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10.32. The citizens of Wexford present vnto the king Robert Fitzstephans, and sundrie princes of Ireland come and submit themselues to the king. Chap. 32.

The citizens of Wexford present vnto the king Robert Fitzstephans, and sundrie princes of Ireland come and submit themselues to the king. Chap. 32.

Compare 1577 edition: 1 2 3 4 THe king being thus landed at Water|ford, and there resting himselfe; the citizens of Wexford, vnder colour and pretense of great humblenesse and dutie, and in hope of some thanks, they brought Robert Fitzstephans bound as a captiue and a prisoner, and presented him to the king as one who deserued small fauor or cour|tesie, that he had without his consent & leaue entered into Ireland, & giuen thereby an occasion to others to offend and to doo euill. The king not liking of him, fell out with him, and charged him verie déepelie and sharplie for his rash and hastie aduentures, and that he would take vpon him to make a conquest of Ire|land without his assent and leaue: and forthwith commanded him to be handlocked and fettered, with an other prisoner, and to be safelie kept in Renold tower. Then Dermon Mac Arth prince of (1) Corke came to the king of his owne frée will, submitted himselfe, became tributarie, and tooke his oth to be true and faithfull to the king of England. After this the king remooued his armie and marched toward (2) Lisemore, and after that he had tarried a|bout two daies, he went to (3) Cashill, and thither came vnto him at the riuer of (4) Sure, Donold prince of (5) Limerike: where when he had obtei|ned peace, he became tributarie and swore fealtie. The king then set (of his men) rulers and kéepers o|uer the cities of Corke and Limerike.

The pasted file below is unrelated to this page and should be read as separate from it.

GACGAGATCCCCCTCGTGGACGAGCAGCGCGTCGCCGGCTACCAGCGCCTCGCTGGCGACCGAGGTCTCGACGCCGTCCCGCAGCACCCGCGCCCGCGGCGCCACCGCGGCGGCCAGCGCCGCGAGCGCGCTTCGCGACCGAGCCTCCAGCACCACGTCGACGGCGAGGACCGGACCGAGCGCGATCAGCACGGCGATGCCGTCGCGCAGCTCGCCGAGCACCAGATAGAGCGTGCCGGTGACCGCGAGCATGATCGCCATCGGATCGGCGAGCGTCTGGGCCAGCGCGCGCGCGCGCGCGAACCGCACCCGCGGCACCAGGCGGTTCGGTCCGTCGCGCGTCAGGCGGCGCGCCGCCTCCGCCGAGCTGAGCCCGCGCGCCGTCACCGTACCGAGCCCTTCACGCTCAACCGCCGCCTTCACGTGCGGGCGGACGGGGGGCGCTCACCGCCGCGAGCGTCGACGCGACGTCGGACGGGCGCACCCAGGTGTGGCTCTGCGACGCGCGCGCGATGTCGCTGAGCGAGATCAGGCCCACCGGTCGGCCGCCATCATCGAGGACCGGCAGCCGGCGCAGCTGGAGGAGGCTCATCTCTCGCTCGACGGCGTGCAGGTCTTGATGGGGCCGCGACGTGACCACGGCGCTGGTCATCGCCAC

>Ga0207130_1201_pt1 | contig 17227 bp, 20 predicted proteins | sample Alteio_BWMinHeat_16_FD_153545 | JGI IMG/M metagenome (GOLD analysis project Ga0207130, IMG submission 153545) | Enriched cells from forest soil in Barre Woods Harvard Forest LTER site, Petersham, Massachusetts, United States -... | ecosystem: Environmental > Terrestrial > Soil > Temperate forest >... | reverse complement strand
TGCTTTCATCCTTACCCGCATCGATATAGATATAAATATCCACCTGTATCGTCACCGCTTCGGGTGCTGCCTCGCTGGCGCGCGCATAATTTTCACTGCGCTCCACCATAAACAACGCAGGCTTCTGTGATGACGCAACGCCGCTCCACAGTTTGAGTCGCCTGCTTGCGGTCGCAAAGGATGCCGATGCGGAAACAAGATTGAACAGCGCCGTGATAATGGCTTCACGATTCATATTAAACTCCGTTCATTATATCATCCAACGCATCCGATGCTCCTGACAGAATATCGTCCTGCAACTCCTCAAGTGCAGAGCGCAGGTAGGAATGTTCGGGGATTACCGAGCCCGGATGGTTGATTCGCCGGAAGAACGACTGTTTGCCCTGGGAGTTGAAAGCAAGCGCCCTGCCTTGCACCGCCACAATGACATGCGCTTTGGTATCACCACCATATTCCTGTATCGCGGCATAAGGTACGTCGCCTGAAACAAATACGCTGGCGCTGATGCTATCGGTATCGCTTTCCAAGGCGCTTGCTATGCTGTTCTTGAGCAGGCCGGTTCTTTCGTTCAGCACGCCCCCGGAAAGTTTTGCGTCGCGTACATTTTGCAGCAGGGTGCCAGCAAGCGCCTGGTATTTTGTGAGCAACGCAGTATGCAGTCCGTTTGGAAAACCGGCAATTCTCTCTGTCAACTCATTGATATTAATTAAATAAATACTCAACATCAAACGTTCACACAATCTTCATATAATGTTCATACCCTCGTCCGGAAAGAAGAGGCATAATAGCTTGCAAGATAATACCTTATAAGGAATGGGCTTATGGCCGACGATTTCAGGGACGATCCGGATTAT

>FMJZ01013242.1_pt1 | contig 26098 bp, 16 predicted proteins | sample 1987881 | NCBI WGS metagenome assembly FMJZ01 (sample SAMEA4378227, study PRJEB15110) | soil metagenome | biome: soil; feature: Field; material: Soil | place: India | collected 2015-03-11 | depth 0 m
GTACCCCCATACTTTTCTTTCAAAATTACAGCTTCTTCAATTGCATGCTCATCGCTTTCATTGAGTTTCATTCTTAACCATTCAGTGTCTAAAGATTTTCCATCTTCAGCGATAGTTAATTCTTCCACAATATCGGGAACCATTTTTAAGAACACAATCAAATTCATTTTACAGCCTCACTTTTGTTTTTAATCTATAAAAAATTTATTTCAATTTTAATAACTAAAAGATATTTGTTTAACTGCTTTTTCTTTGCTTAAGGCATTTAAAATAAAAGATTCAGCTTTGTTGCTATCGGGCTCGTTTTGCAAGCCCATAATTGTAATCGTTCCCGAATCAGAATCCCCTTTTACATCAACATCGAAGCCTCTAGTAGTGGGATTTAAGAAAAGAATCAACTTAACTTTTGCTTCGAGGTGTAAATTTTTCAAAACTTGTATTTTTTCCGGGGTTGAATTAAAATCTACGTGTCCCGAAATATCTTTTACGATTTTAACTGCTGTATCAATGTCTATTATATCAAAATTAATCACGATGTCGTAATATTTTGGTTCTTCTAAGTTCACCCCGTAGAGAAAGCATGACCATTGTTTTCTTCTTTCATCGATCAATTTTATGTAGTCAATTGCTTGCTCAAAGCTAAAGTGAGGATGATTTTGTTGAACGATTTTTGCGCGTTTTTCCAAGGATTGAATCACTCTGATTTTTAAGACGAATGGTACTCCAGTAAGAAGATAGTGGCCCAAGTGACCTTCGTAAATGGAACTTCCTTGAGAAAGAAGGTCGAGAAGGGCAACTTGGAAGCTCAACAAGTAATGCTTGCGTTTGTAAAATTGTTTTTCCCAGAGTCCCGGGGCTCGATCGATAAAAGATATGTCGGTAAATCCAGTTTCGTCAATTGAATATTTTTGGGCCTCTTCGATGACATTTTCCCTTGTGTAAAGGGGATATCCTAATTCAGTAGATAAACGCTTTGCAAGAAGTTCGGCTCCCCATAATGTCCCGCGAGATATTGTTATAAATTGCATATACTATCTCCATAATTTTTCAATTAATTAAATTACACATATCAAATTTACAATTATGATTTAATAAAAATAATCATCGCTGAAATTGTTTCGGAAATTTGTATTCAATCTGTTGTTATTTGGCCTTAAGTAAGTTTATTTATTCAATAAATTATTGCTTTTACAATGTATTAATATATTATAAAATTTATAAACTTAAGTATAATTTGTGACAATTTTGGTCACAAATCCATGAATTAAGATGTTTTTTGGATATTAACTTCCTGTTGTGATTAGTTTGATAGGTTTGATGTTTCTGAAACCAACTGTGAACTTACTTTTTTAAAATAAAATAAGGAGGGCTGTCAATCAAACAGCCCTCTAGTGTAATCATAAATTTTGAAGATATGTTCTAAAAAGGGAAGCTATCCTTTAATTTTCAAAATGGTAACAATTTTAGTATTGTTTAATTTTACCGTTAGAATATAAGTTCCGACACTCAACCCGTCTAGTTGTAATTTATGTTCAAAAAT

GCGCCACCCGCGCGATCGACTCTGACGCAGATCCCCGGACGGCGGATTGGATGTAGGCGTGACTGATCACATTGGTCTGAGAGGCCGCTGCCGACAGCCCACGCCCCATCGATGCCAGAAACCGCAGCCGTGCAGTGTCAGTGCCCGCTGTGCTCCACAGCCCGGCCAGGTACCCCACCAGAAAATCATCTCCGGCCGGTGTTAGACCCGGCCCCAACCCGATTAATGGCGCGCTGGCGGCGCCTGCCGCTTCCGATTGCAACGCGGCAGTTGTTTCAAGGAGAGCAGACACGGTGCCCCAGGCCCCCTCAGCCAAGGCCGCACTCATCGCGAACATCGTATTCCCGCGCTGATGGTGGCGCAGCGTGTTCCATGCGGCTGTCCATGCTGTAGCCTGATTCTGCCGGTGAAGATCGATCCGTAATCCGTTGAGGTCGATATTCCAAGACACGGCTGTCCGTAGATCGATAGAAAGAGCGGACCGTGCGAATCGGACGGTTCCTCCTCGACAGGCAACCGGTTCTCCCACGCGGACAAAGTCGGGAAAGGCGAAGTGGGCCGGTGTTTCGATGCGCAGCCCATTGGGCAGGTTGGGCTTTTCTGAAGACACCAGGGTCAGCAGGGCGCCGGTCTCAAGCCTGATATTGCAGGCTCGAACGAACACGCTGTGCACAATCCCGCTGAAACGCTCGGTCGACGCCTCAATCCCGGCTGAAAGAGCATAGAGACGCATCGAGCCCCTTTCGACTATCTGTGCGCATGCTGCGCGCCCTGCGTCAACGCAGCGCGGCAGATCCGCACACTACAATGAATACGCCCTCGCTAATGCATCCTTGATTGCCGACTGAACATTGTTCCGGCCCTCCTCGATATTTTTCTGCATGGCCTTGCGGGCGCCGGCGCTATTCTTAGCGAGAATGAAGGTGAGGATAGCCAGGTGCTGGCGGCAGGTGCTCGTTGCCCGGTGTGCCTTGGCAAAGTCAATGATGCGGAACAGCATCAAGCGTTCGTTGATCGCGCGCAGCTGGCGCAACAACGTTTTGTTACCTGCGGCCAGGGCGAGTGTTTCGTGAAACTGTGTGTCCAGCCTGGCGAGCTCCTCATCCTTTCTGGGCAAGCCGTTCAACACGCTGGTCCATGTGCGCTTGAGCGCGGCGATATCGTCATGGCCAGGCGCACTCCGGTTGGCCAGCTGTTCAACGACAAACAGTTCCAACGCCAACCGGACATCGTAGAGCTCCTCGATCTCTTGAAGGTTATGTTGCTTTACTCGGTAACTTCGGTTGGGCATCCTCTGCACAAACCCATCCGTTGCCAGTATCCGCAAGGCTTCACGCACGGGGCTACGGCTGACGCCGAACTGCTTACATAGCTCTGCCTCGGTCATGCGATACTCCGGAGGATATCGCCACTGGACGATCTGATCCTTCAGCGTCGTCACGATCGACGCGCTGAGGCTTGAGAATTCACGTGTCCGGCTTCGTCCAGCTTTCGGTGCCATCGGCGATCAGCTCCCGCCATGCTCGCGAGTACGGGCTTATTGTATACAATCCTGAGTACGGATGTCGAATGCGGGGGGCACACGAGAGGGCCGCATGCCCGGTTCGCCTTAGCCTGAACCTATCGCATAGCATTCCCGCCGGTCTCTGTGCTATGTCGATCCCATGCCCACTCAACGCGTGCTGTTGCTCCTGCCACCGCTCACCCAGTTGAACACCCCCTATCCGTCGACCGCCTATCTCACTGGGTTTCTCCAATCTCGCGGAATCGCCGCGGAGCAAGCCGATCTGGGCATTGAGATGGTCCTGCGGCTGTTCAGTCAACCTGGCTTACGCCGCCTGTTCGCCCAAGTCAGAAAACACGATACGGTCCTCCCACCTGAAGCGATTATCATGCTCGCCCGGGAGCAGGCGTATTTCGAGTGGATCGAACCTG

Compare 1577 edition: 1 Then also came in Donold prince of Ossorie, and Macleighlin O Felin prince of the Decies, and all the best & chiefest men in all Mounster, & did submit themselues, became tributaries and swore fealtie. Whome when the king had verie liberallie rewar|ded, he sent them home againe: and he himselfe re|turned backe againe to Waterford through (6) Ti|brach. When he came to Waterford, Fitzstephans was brought before him, & when he had well beheld him, and considered with himselfe the valiantnesse of the man, the good seruice he had doone, & the perils & dangers he had beene in: he began to be mooued with some pitie and compassion vpon him, and at the in|tercession & by the mediation of certeine noblemen, he heartilie forgaue him, and released him from out of bonds, and restored him wholie to his former state and libertie, sauing that he reserued to himselfe the towne of Wexford, with the territories and lands therevnto adioining: & not long after some of those traitors, who thus had betraied him, were themsel|ues taken and put to death.